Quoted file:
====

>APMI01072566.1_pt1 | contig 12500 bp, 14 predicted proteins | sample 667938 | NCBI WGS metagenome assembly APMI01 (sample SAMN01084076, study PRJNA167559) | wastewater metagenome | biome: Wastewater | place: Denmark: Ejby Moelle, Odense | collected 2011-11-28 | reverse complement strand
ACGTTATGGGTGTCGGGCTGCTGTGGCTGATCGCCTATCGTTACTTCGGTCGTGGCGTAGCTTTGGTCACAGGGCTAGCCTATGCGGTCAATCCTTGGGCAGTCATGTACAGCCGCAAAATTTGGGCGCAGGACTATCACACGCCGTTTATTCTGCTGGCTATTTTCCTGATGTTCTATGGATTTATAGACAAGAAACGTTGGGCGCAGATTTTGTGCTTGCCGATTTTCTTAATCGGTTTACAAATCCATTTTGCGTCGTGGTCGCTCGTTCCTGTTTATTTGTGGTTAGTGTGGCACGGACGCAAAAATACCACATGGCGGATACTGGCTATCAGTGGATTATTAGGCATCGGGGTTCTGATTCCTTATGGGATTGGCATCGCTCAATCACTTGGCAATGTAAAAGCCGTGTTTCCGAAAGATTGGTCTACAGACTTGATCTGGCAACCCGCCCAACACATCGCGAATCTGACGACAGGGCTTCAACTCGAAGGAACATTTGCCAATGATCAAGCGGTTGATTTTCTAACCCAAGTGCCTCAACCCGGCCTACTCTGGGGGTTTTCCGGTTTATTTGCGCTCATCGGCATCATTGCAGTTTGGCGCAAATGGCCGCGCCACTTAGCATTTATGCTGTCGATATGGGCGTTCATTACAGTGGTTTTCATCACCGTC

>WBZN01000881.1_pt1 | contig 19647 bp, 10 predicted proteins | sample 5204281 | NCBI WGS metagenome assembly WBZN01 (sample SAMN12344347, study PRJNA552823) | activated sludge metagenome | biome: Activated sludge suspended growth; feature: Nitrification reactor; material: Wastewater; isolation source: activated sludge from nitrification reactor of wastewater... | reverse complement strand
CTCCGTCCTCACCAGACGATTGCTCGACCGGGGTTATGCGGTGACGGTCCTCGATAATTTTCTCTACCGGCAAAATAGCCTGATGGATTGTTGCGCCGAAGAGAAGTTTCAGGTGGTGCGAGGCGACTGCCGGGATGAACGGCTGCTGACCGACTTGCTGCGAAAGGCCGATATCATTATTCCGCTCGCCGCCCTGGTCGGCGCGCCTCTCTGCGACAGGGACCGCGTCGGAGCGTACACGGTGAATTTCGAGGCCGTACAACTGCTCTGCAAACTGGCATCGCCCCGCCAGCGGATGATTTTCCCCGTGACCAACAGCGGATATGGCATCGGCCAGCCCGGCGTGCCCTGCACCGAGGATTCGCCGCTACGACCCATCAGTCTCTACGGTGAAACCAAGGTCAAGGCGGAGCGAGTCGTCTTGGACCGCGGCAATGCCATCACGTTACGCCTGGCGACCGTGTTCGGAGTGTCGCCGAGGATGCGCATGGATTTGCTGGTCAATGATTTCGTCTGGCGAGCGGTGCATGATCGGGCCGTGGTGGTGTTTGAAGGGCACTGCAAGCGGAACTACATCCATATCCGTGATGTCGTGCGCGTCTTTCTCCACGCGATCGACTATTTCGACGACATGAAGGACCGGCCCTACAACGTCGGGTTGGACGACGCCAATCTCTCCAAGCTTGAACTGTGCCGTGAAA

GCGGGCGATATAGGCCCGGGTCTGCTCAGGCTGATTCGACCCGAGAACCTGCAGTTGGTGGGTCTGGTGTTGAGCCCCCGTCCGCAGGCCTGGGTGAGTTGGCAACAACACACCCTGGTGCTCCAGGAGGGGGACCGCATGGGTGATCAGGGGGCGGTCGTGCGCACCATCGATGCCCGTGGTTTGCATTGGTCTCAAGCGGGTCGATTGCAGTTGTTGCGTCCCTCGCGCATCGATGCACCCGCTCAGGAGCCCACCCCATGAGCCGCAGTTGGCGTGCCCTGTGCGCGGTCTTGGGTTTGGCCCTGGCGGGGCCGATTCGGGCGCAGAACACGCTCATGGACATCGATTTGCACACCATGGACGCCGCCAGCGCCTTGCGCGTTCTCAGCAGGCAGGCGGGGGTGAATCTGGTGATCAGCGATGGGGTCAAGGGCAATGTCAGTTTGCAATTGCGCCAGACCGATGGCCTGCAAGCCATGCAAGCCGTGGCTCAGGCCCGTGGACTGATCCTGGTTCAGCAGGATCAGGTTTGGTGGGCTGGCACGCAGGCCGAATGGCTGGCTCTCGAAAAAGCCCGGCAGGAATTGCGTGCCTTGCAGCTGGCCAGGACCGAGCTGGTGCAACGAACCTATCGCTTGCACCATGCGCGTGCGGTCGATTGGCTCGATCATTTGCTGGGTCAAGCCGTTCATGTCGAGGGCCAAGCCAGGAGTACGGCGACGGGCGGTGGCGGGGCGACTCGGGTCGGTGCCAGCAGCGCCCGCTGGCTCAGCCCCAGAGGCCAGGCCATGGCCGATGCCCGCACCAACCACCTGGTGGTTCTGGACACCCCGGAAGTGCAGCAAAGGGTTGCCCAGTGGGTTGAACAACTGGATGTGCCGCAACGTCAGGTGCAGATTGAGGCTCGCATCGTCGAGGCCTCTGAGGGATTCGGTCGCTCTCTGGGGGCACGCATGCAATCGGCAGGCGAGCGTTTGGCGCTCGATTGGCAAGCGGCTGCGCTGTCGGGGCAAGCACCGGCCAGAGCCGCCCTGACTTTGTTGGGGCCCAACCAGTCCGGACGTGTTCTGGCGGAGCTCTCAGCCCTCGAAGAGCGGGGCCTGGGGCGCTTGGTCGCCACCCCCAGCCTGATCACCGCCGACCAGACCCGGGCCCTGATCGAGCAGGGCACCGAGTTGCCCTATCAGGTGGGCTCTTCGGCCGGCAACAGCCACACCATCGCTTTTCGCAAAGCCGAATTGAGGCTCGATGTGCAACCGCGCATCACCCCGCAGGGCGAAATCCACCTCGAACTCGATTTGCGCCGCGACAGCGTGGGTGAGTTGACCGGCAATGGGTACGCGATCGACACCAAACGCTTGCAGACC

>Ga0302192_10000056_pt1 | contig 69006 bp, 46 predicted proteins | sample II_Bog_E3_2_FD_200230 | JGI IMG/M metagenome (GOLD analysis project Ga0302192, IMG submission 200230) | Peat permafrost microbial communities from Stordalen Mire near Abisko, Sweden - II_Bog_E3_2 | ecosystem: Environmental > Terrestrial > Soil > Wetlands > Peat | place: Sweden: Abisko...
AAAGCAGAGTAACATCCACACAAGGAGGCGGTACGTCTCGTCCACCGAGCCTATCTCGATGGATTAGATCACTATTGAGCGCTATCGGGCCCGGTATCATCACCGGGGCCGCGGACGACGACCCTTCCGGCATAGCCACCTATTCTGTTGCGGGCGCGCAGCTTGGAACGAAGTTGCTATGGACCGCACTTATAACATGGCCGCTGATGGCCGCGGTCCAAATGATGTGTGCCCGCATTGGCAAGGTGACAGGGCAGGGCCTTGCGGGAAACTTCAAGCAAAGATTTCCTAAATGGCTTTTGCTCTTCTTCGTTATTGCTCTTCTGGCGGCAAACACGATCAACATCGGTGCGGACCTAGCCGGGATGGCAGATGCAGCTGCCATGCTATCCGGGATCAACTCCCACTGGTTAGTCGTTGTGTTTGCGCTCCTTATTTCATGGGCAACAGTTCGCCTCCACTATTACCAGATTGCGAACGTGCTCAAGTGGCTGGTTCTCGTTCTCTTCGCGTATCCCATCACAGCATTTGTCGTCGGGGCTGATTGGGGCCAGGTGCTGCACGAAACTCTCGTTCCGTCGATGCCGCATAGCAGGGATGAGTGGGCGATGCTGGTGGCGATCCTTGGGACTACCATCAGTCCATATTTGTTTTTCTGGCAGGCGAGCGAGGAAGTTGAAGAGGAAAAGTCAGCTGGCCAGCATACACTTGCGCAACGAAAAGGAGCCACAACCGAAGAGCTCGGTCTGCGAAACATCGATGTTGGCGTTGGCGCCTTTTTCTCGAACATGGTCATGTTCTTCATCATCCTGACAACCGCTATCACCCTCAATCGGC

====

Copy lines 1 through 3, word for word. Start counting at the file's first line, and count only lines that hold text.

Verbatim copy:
>APMI01072566.1_pt1 | contig 12500 bp, 14 predicted proteins | sample 667938 | NCBI WGS metagenome assembly APMI01 (sample SAMN01084076, study PRJNA167559) | wastewater metagenome | biome: Wastewater | place: Denmark: Ejby Moelle, Odense | collected 2011-11-28 | reverse complement strand
ACGTTATGGGTGTCGGGCTGCTGTGGCTGATCGCCTATCGTTACTTCGGTCGTGGCGTAGCTTTGGTCACAGGGCTAGCCTATGCGGTCAATCCTTGGGCAGTCATGTACAGCCGCAAAATTTGGGCGCAGGACTATCACACGCCGTTTATTCTGCTGGCTATTTTCCTGATGTTCTATGGATTTATAGACAAGAAACGTTGGGCGCAGATTTTGTGCTTGCCGATTTTCTTAATCGGTTTACAAATCCATTTTGCGTCGTGGTCGCTCGTTCCTGTTTATTTGTGGTTAGTGTGGCACGGACGCAAAAATACCACATGGCGGATACTGGCTATCAGTGGATTATTAGGCATCGGGGTTCTGATTCCTTATGGGATTGGCATCGCTCAATCACTTGGCAATGTAAAAGCCGTGTTTCCGAAAGATTGGTCTACAGACTTGATCTGGCAACCCGCCCAACACATCGCGAATCTGACGACAGGGCTTCAACTCGAAGGAACATTTGCCAATGATCAAGCGGTTGATTTTCTAACCCAAGTGCCTCAACCCGGCCTACTCTGGGGGTTTTCCGGTTTATTTGCGCTCATCGGCATCATTGCAGTTTGGCGCAAATGGCCGCGCCACTTAGCATTTATGCTGTCGATATGGGCGTTCATTACAGTGGTTTTCATCACCGTC

>WBZN01000881.1_pt1 | contig 19647 bp, 10 predicted proteins | sample 5204281 | NCBI WGS metagenome assembly WBZN01 (sample SAMN12344347, study PRJNA552823) | activated sludge metagenome | biome: Activated sludge suspended growth; feature: Nitrification reactor; material: Wastewater; isolation source: activated sludge from nitrification reactor of wastewater... | reverse complement strand